Don’t put culture in a ghetto
Policing ‘cultural appropriation’ is just a PC version of segregation.
Fifty-two years on from Martin Luther King’s ‘I have a dream’ speech, his vision of a world in which people ‘will not be judged by the colour of their skin but by the content of their character’ remains unrealised. Not because of a revival of old-fashioned racism, but because of the US PC brigade’s abandonment of King’s universalist spirit.
Instead, out of the great echo chambers of the campus Safe Spaces and faux-philosophical Tumblr blogs has come the idea that anyone adopting elements of culture different to his or her own is racist and colonialist. Such people are allegedly guilty of ‘cultural appropriation’, of stealing the culture of other people.
Over the past month alone, there has been a handful of forehead-slapping examples of so-called cultural appropriation. Actor Amandla Stenberg, best known for The Hunger Games, started a Twitterspat with reality-TV personality Kylie Jenner, saying Jenner’s donning of corn rows was ‘appropriation of black features’, before going on to accuse other white artists of adopting hip-hop culture ‘as a way of being edgy and gaining attention’.
Stenberg and the thousands of hashtag activists who share her views contend that white people’s appropriation of hip-hop is wrong because of the culture’s roots in the black American experience. Yet if these ghettoisers of culture want to imagine a future where African-American culture isn’t celebrated by whites, they need only look to the past. They’d surely be satisfied that ragtime pioneer Scott Joplin lived in obscurity throughout his life because of his race. You stick to yours, and I’ll stick to mine – that’s their thinking.
The demonising of so-called cultural appropriation also stifles creativity. Imagine if the young British musicians who drove forward the cultural explosion of the 1960s had felt black American culture wasn’t theirs to love and admire? The Rolling Stones, Led Zeppelin, Eric Clapton and The Beatles would never have been.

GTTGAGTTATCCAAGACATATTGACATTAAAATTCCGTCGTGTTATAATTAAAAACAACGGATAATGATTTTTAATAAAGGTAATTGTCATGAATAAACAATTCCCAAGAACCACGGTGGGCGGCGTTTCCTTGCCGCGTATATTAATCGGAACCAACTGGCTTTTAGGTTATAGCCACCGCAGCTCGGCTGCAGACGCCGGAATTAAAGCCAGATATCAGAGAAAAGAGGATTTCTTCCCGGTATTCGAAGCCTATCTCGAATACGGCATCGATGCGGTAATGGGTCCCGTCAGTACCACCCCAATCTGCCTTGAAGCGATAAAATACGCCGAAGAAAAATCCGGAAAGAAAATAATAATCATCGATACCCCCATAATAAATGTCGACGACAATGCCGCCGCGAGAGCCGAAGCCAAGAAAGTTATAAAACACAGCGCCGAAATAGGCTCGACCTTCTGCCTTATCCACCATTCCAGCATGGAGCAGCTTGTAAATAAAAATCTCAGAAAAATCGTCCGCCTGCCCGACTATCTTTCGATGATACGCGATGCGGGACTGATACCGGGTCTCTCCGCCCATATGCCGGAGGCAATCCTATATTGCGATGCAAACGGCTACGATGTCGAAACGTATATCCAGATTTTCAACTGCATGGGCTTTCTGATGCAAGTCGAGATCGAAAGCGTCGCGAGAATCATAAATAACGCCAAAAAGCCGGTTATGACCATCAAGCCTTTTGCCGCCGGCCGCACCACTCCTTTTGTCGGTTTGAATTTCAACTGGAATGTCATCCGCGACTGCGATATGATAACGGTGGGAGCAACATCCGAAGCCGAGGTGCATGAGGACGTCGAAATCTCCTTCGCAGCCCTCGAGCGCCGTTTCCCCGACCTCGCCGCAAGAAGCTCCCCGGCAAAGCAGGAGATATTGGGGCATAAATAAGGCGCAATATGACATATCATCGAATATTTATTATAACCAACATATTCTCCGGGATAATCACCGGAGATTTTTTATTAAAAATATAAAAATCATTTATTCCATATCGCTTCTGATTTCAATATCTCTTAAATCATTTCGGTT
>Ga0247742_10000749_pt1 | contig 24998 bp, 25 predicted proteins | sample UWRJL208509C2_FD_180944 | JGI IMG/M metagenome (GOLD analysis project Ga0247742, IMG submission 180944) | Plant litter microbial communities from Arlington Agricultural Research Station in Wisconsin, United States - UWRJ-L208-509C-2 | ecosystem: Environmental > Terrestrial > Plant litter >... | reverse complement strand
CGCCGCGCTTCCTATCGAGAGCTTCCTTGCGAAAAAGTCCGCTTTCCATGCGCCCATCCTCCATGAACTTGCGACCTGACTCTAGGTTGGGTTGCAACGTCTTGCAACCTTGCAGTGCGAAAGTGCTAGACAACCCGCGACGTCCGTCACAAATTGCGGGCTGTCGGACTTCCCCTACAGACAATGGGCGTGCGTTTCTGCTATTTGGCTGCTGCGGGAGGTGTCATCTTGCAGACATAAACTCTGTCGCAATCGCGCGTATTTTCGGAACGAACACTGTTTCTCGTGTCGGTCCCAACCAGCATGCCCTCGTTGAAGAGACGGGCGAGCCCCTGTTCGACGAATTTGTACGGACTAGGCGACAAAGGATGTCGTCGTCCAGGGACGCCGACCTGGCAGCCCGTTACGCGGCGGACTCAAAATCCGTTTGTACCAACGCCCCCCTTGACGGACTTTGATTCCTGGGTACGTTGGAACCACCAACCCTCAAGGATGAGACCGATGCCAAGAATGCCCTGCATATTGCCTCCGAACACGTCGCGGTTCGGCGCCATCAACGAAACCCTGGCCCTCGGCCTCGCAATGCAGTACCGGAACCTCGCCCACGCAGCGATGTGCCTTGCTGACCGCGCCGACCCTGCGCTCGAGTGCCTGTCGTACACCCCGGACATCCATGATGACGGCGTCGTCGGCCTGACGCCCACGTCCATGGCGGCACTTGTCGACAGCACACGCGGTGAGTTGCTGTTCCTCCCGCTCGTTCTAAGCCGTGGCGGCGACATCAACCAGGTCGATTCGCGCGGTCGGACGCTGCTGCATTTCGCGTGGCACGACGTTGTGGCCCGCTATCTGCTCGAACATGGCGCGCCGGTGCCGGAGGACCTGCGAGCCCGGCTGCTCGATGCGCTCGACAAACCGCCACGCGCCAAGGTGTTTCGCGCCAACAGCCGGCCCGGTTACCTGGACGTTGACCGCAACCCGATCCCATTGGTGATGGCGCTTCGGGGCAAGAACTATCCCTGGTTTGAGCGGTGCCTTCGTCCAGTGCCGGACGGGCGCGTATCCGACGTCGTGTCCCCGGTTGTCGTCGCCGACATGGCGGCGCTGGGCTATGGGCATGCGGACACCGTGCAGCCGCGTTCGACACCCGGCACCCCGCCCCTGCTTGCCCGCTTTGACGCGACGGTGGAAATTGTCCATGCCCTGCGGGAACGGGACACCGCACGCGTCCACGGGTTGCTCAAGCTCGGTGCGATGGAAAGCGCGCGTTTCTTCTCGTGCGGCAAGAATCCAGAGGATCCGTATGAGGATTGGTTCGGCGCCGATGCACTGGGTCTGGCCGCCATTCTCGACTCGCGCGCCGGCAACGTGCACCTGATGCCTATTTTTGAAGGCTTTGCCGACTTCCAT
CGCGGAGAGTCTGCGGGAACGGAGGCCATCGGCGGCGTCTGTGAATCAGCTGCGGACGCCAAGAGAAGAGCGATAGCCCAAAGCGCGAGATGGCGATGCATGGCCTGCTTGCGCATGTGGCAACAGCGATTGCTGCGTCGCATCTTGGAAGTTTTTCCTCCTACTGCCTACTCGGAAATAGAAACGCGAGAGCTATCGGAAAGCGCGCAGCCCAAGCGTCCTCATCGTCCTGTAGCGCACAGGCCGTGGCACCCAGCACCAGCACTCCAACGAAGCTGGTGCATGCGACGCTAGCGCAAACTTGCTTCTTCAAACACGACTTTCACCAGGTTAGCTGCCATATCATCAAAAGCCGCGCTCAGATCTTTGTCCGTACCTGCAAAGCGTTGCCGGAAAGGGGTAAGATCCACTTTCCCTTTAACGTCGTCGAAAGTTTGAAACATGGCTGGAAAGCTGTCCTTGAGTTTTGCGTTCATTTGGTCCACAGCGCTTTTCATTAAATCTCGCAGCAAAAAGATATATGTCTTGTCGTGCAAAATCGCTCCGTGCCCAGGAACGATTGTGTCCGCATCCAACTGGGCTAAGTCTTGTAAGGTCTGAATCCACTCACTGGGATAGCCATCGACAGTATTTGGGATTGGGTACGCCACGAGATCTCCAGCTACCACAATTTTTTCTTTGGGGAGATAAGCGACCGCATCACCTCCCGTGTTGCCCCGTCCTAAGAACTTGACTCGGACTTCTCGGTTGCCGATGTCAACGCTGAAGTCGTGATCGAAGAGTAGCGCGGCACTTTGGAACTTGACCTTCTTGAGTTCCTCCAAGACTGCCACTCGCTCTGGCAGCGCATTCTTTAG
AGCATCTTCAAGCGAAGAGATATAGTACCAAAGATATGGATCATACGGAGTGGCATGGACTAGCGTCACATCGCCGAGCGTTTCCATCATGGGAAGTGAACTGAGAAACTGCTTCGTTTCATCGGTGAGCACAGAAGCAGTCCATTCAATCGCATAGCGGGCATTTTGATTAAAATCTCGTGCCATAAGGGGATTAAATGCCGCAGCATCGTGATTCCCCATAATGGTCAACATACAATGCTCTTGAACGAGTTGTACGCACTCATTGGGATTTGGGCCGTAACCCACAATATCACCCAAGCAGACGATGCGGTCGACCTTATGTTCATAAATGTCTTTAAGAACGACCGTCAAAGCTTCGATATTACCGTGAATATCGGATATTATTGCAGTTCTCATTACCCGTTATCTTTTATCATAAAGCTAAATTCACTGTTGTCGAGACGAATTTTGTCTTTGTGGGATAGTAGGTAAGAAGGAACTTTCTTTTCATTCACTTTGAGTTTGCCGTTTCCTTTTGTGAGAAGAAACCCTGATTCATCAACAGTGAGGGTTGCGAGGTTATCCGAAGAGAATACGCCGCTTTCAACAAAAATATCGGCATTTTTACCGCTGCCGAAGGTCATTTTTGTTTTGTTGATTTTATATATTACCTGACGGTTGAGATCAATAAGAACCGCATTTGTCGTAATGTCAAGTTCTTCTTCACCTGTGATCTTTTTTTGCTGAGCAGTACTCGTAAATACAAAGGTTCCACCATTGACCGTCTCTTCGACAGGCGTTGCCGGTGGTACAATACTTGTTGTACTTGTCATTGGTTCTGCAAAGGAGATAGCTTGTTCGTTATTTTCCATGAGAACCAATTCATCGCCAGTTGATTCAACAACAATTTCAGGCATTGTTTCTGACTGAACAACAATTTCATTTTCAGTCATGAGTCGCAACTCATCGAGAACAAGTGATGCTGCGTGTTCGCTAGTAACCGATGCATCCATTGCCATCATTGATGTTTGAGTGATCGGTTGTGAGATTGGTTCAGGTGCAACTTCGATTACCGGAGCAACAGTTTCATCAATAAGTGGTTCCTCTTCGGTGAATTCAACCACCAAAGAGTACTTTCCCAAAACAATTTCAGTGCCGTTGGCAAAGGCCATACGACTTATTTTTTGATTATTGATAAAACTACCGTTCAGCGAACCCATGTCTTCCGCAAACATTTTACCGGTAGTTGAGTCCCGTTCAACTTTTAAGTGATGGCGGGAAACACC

It’s all very odd. Nobody would be taken seriously if they accused a black woman of cultural theft for having straightened hair, or a Japanese businessman for wearing a jacket and tie. So why is it different for white guys? Because it’s only cultural appropriation when those ‘with power’ in society borrow from the culture of those who, historically, have had less power. This is where the seams of cultural-appropriation theory come apart.
In early July, protesters took against the Boston Museum of Fine Arts for hosting ‘Kimono Wednesdays’, a gimmicky promotion to advertise the display of Monet’s La Japonaise. Visitors were encouraged to don kimonos and imitate the pose of Monet’s wife and muse Camille. But irate white and Asian-American protesters turned out to complain about the ‘exotification’ of Asian people – much to the puzzlement of the Japanese-American organisers of ‘Kimono Wednesdays’.
Artist Roger Peet, in his work, has attacked the pillaging and ‘orientalising’ of Japanese culture by Westerners. In the foreground of his piece ‘Sweet Dreams’, doe-eyed pop starlet Katy Perry smiles, dressed head to toe in traditional Japanese dress. Behind her is a mushroom cloud, and an image of US marines planting the American flag at Iwo Jima. Peet told the Huffington Post that the work explores ‘what whiteness means… the daily violence and brutality of a world system that is bent on turning everything – every sacred grove, every deep note, every singular moment – into an object of value for speculators’.
The fundamental problem with cultural appropriation is that it assumes that each culture has a single, racially uniform origin. Yet to be American, for instance, is to be part of a great cultural melting pot of immigrants, settlers, slaves and natives. So to demand that everyone stick to their own traditions is not only old-fashioned racialism – it is also historically illiterate. MLK’s dream has never been so necessary.
Ferdia Carr is a writer based in London.